Since at least the 1930s, the Hollywood-based film industry has been capturing the world’s imagination. Films such as Gone with the Wind and Citizen Kane represent America in general and California in particular as surely as any legion of diplomats. And writers have noticed. Both nonfiction books and novels about Hollywood have appeared in great numbers for decades. The best-known of the novels include:
- The Day of the Locust (1939) by Nathaniel West
- What Makes Sammy Run? (1941) by Budd Schulberg
- The Last Tycoon (1941) by F. Scott Fitzgerald
- Inside Daisy Clover (1963) by Gavin Lambert
- Myra Breckenridge (1968) by Gore Vidal
- Play It as it Lays (1970) by Joan Didion
Estimated reading time: 10 minutes
Since I turn to trade fiction only sparingly, I’ve read only one of these books (the first in the list), and that was a very long time ago. I strongly favor mystery and suspense fiction, as must be clear to you if you read my newsletters. And the list that follows includes only mysteries about Hollywood. I’ve opted to cite only one title by each author, although some of the writers—most notably, Michael Connolly and Timothy Hallinan—have each written several that I’ve enjoyed.
Here, then, are the eight great mysteries about Hollywood that I’ve promised in my headline. They’re arranged in alphabetical order by the authors’ last names.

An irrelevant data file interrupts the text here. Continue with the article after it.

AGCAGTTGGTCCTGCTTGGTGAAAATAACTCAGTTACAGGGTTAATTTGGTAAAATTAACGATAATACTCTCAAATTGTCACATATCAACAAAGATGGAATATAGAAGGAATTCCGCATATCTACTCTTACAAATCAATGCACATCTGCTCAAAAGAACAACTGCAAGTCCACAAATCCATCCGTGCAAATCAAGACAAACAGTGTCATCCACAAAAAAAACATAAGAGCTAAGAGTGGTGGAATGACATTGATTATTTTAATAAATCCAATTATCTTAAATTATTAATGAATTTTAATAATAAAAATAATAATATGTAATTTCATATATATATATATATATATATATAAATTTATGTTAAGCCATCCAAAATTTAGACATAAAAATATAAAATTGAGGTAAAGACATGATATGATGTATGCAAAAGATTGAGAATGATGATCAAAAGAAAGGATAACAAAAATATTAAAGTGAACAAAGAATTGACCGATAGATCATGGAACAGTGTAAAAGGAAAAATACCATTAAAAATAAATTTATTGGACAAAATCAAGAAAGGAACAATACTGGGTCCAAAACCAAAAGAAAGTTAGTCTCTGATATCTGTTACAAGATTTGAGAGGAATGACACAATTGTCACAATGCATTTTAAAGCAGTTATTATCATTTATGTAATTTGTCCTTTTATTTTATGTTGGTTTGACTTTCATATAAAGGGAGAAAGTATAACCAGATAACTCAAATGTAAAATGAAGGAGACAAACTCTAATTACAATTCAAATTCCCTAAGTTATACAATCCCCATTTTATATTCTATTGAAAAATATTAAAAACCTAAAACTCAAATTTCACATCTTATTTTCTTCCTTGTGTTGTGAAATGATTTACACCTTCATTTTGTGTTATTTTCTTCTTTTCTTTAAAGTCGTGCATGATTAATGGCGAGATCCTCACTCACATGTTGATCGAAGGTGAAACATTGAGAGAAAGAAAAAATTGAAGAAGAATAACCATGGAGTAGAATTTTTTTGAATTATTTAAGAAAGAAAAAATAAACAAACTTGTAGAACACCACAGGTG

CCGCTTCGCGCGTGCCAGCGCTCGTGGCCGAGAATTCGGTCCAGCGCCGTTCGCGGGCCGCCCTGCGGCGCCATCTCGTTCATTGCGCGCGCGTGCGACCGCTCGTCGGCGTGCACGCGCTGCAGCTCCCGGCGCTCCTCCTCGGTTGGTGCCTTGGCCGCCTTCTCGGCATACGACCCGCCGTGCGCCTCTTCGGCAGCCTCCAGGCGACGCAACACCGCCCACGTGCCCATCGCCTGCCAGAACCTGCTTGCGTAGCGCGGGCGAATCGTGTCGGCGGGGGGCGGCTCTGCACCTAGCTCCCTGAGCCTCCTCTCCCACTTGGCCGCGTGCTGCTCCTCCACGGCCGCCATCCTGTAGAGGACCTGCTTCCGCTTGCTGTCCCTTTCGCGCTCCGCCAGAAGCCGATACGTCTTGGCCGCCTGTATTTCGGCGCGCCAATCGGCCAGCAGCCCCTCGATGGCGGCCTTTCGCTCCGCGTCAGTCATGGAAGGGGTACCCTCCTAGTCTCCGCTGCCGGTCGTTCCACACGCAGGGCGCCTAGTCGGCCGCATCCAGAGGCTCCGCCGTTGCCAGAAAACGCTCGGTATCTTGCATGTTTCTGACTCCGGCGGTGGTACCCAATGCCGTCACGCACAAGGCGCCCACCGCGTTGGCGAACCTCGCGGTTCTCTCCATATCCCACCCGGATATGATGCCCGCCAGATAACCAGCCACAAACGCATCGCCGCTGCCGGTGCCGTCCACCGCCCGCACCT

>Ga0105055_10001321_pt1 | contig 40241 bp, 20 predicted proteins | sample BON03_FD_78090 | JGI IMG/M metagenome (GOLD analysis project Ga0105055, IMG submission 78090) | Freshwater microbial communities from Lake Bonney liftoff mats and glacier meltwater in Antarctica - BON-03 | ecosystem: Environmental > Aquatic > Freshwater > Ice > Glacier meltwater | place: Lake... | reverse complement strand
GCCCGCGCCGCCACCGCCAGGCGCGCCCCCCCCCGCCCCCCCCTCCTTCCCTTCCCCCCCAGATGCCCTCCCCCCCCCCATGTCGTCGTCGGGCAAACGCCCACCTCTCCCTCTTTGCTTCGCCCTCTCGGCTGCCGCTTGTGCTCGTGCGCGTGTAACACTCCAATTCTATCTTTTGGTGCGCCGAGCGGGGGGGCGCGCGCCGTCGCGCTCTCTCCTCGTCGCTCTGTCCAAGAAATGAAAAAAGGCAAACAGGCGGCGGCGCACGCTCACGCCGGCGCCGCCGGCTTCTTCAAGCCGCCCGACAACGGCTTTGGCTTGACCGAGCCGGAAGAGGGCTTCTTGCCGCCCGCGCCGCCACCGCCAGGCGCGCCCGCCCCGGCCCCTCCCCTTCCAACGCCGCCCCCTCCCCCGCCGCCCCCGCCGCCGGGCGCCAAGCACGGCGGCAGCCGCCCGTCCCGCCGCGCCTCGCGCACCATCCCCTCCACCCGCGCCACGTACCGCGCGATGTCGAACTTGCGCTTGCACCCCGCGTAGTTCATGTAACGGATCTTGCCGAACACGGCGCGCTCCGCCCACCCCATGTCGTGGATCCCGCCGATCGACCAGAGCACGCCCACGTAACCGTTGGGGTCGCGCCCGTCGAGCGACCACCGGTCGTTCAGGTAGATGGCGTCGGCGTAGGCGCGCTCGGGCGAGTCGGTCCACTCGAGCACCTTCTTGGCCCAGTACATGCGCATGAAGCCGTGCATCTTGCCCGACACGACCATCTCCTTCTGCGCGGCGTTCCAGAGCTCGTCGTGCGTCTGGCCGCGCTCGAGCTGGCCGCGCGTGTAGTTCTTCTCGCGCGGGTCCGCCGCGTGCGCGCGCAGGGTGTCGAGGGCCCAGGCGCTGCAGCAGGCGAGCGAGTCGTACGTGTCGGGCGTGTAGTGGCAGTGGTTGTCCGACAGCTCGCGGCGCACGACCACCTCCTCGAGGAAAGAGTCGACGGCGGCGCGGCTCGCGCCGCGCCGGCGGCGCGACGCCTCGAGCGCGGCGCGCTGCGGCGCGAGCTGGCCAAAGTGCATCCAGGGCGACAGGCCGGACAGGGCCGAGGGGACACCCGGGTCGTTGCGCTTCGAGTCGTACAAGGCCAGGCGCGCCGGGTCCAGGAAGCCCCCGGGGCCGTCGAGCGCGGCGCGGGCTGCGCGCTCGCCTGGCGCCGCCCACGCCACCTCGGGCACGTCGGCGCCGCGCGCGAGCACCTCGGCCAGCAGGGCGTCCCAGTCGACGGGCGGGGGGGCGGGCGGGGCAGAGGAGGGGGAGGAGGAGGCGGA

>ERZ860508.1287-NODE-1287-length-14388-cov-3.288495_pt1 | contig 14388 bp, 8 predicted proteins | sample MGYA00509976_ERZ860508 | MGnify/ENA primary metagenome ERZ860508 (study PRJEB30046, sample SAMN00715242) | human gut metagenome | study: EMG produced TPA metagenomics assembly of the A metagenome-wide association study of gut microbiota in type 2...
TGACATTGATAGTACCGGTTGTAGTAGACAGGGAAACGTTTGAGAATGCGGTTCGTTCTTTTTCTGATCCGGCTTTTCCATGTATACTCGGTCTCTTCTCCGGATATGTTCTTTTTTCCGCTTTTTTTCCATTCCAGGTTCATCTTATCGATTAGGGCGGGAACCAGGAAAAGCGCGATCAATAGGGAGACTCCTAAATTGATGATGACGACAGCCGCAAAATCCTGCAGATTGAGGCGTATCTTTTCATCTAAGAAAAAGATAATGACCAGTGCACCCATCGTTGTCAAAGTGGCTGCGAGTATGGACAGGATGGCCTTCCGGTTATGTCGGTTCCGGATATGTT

The Pictures by Guy Bolton (2017) 509 pages ★★★★★—A riveting tale of corruption in Hollywood’s Golden Age
On August 25, 1939, MGM’s make-or-break production of The Wizard of Oz premiered at Grauman’s Theater in Los Angeles. The picture represented the pinnacle of all that Louis B. Mayer aspired to project for the company. It was a wholesome film, a picture for the whole family, a celebration of the cheerfulness and optimism that had been so sorely missing during the decade of the Depression just then drawing to a close. But the innocent facade represented by the film betrayed a broad current of corruption in Hollywood running throughout the motion picture industry. It all comes to light in The Pictures, Guy Bolton’s spellbinding police procedural about an investigation into that corruption that played out in the months leading up to The Wizard’s premiere.
The Burning Room (Harry Bosch #17) by Michael Connelly (2014) 400 pages ★★★★★—Michael Connelly’s best Harry Bosch novel?
Joining Detective Hieronymous (Harry) Bosch, presently of the Open-Unsolved Unit of the LAPD, is a young new partner, Lucia (Lucy) Soto, a celebrated hero known as Lucky Lucy. She had survived a shootout as a rookie and killed two bad guys in the process. The chief himself taps Harry and Lucy for the high-profile case of a mariachi musician who has just died of a gunshot wound suffered ten years earlier. They take off running, get a couple of breaks, and the nonstop action proceeds at a blistering pace.
Little Elvises (Junior Bender #2) by Timothy Hallinan (2012) 347 pages ★★★★★—A crimebuster encounters the ghosts of Elvis Presley
Junior Bender is a crook. Specifically, he is a burglar who has been at work at his craft for nearly two decades. He lives in motels, shifting from one to another with great regularity to avoid being observed by whoever may be following him. (That happens a lot.) Though he has never been caught, a growing number of people—fellow criminals, mostly—are well aware of his skill and turn to him for help in solving their problems. This usually involves breaking into the homes of dangerous people and confronting very large, heavily muscled men. In the process of helping out one crook, Junior typically manages to incriminate another one, thus serving the police while saving his own skin. A criminal who is a crimebuster, believe it or not.